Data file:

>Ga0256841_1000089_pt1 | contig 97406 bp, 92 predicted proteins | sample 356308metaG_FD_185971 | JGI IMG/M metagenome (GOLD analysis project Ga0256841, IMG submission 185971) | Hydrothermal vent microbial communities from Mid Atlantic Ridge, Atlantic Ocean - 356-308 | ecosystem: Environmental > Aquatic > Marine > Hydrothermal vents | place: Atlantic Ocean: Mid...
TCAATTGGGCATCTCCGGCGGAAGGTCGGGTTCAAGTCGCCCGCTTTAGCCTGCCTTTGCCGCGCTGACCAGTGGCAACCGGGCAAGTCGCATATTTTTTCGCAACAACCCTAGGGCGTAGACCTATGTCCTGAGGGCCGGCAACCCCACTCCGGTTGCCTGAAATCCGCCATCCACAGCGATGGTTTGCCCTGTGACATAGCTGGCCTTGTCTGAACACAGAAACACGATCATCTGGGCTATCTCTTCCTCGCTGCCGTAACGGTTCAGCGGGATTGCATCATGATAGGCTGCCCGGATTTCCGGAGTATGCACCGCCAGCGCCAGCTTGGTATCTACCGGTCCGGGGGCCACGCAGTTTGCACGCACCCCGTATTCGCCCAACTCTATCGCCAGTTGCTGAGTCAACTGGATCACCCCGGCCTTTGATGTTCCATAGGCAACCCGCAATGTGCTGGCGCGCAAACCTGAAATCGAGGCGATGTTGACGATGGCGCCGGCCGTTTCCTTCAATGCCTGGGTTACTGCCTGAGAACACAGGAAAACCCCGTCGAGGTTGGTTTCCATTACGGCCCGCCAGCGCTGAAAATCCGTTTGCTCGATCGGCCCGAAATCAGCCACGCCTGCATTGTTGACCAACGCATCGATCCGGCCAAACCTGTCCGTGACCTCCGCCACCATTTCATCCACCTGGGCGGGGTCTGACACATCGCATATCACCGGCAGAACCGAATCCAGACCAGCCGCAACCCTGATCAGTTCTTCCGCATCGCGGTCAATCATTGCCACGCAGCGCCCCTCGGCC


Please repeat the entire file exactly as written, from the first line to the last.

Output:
>Ga0256841_1000089_pt1 | contig 97406 bp, 92 predicted proteins | sample 356308metaG_FD_185971 | JGI IMG/M metagenome (GOLD analysis project Ga0256841, IMG submission 185971) | Hydrothermal vent microbial communities from Mid Atlantic Ridge, Atlantic Ocean - 356-308 | ecosystem: Environmental > Aquatic > Marine > Hydrothermal vents | place: Atlantic Ocean: Mid...
TCAATTGGGCATCTCCGGCGGAAGGTCGGGTTCAAGTCGCCCGCTTTAGCCTGCCTTTGCCGCGCTGACCAGTGGCAACCGGGCAAGTCGCATATTTTTTCGCAACAACCCTAGGGCGTAGACCTATGTCCTGAGGGCCGGCAACCCCACTCCGGTTGCCTGAAATCCGCCATCCACAGCGATGGTTTGCCCTGTGACATAGCTGGCCTTGTCTGAACACAGAAACACGATCATCTGGGCTATCTCTTCCTCGCTGCCGTAACGGTTCAGCGGGATTGCATCATGATAGGCTGCCCGGATTTCCGGAGTATGCACCGCCAGCGCCAGCTTGGTATCTACCGGTCCGGGGGCCACGCAGTTTGCACGCACCCCGTATTCGCCCAACTCTATCGCCAGTTGCTGAGTCAACTGGATCACCCCGGCCTTTGATGTTCCATAGGCAACCCGCAATGTGCTGGCGCGCAAACCTGAAATCGAGGCGATGTTGACGATGGCGCCGGCCGTTTCCTTCAATGCCTGGGTTACTGCCTGAGAACACAGGAAAACCCCGTCGAGGTTGGTTTCCATTACGGCCCGCCAGCGCTGAAAATCCGTTTGCTCGATCGGCCCGAAATCAGCCACGCCTGCATTGTTGACCAACGCATCGATCCGGCCAAACCTGTCCGTGACCTCCGCCACCATTTCATCCACCTGGGCGGGGTCTGACACATCGCATATCACCGGCAGAACCGAATCCAGACCAGCCGCAACCCTGATCAGTTCTTCCGCATCGCGGTCAATCATTGCCACGCAGCGCCCCTCGGCC